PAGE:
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The road to hell is unpaved

| 27 Jun 2012 | 03:31

My mother liked to tell the story of how her resentful country cousins would pelt her nice city clothes with dung when she arrived at her father’s ancestral village at the start of every summer. And how her cousin would kick her awake at 4 a.m. every morning for a long climb, in bare feet, to the top of the mountain to feed the goats, or milk them, or whatever.

Sounds gruesome, I’d say, reaching for the snooze button. So good of the family to emigrate.

Now I kick myself awake at 4 a.m. to climb mountains for no good reason whatever. What my mother called hell is the “alpine start” to hikers. It’s all in the way you look at a thing.

I thought of my mother’s summertime woe while making the steep and unrelenting ascent up Hunter Mountain. If my mother slowed down, her cousin would poke her with a stick. I could have used a little encouragement myself. Last year’s hurricane left the trail, one of my favorites, in rough shape. At 4,040 feet, Hunter is the second-tallest mountain in the Catskills, and its well-trodden trails tend to be stable. But the storm loosened the rock, which must be picked over with care, especially along sections with sheer drops at the trail’s edge. Early Dutch and German settlers said only the devil with his cloven feet could traverse this terrain. It seems the devil wants the mountain to himself once again.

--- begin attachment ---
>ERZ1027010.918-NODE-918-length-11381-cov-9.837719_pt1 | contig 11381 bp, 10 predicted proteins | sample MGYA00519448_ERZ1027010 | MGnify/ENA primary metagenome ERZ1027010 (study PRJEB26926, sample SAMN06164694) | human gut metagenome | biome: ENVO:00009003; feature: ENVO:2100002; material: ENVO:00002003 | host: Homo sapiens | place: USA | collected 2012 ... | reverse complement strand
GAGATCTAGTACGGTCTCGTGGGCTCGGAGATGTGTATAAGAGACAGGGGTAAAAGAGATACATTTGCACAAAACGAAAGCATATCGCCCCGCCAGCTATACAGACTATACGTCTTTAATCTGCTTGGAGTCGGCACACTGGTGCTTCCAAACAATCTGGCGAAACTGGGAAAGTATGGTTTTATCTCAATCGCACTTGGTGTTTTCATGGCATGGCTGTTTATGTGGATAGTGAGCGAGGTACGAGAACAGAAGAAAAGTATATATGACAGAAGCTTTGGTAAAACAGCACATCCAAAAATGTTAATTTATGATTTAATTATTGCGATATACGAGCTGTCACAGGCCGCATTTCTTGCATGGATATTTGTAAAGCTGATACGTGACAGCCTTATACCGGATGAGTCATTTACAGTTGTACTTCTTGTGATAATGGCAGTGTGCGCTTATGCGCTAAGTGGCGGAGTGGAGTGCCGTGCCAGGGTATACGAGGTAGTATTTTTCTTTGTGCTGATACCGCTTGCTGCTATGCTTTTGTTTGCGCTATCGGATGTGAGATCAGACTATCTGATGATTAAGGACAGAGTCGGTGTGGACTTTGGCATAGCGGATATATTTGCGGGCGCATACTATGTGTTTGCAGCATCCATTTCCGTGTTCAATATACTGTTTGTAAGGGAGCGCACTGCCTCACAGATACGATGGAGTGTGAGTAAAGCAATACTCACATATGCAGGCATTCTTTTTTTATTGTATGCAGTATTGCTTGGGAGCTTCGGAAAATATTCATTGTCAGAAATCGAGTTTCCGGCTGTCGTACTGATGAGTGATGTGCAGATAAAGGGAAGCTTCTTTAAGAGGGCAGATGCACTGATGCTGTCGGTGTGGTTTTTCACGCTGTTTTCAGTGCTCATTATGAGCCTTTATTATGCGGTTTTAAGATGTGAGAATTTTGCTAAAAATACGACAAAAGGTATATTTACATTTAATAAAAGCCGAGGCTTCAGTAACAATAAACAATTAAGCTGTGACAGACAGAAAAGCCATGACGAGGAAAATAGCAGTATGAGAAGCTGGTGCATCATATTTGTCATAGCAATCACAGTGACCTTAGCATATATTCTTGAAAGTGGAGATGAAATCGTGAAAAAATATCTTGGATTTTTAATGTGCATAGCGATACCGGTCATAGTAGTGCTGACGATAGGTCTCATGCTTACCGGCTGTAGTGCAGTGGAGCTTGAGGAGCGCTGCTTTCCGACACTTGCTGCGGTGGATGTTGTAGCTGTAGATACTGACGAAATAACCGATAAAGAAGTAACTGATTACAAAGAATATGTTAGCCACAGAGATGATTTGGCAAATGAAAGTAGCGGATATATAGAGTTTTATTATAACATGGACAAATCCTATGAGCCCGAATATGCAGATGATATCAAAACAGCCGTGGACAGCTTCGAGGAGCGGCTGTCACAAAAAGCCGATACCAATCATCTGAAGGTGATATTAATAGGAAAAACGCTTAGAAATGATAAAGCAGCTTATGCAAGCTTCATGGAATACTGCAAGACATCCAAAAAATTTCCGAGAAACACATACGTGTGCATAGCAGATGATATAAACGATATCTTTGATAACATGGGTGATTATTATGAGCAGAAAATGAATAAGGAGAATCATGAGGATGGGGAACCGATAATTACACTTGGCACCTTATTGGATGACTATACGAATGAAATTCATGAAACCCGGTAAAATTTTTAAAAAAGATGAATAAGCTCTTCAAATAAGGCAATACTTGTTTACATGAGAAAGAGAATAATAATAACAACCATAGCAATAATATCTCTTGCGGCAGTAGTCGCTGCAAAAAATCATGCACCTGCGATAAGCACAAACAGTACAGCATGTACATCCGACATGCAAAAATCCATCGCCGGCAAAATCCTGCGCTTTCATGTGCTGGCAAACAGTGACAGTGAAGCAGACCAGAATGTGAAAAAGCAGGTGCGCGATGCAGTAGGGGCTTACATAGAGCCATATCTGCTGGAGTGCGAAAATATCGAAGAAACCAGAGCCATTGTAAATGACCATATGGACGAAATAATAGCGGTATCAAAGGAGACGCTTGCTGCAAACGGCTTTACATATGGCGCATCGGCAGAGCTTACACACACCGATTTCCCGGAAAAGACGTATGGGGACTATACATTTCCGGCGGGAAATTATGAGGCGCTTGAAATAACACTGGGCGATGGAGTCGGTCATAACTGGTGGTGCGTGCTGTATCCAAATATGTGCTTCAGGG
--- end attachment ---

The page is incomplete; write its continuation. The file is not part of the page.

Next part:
Hunter is enormous and has many ways to the top. The most direct is the Becker Hollow Trail, two miles straight up. This mountain pass is so narrow, early European settlers had to travel single file to get through it. The writer and painter Charles Lanman found it super-depressing: “It is a type of valley of the shadow of death; in single file did we have to pass through it and in single file must we pass to the grave.”

I was glad, though, to get up the mountain at all, and to see the top the same as ever: the ranger’s station, the fire tower, the outhouse with its classic crescent moon. If the valley of the shadow of death has an outhouse, it’s probably not outfitted, like this one, with antibacterial hand sanitizer with aloe, mango-scented air freshener, and a dog-eared copy of Oprah.

The sweeping view will get you pondering the eternal questions: What does life mean? What comes after death? Where should we eat lunch?

A short spur trail leads to a broad, comfortable ledge overlooking the Catskills’ highest peaks. And this is where I leave my readers, to slip with my sandwich through the brush to another ledge no one knows about, and that I will keep to myself for now. The devil is in the details.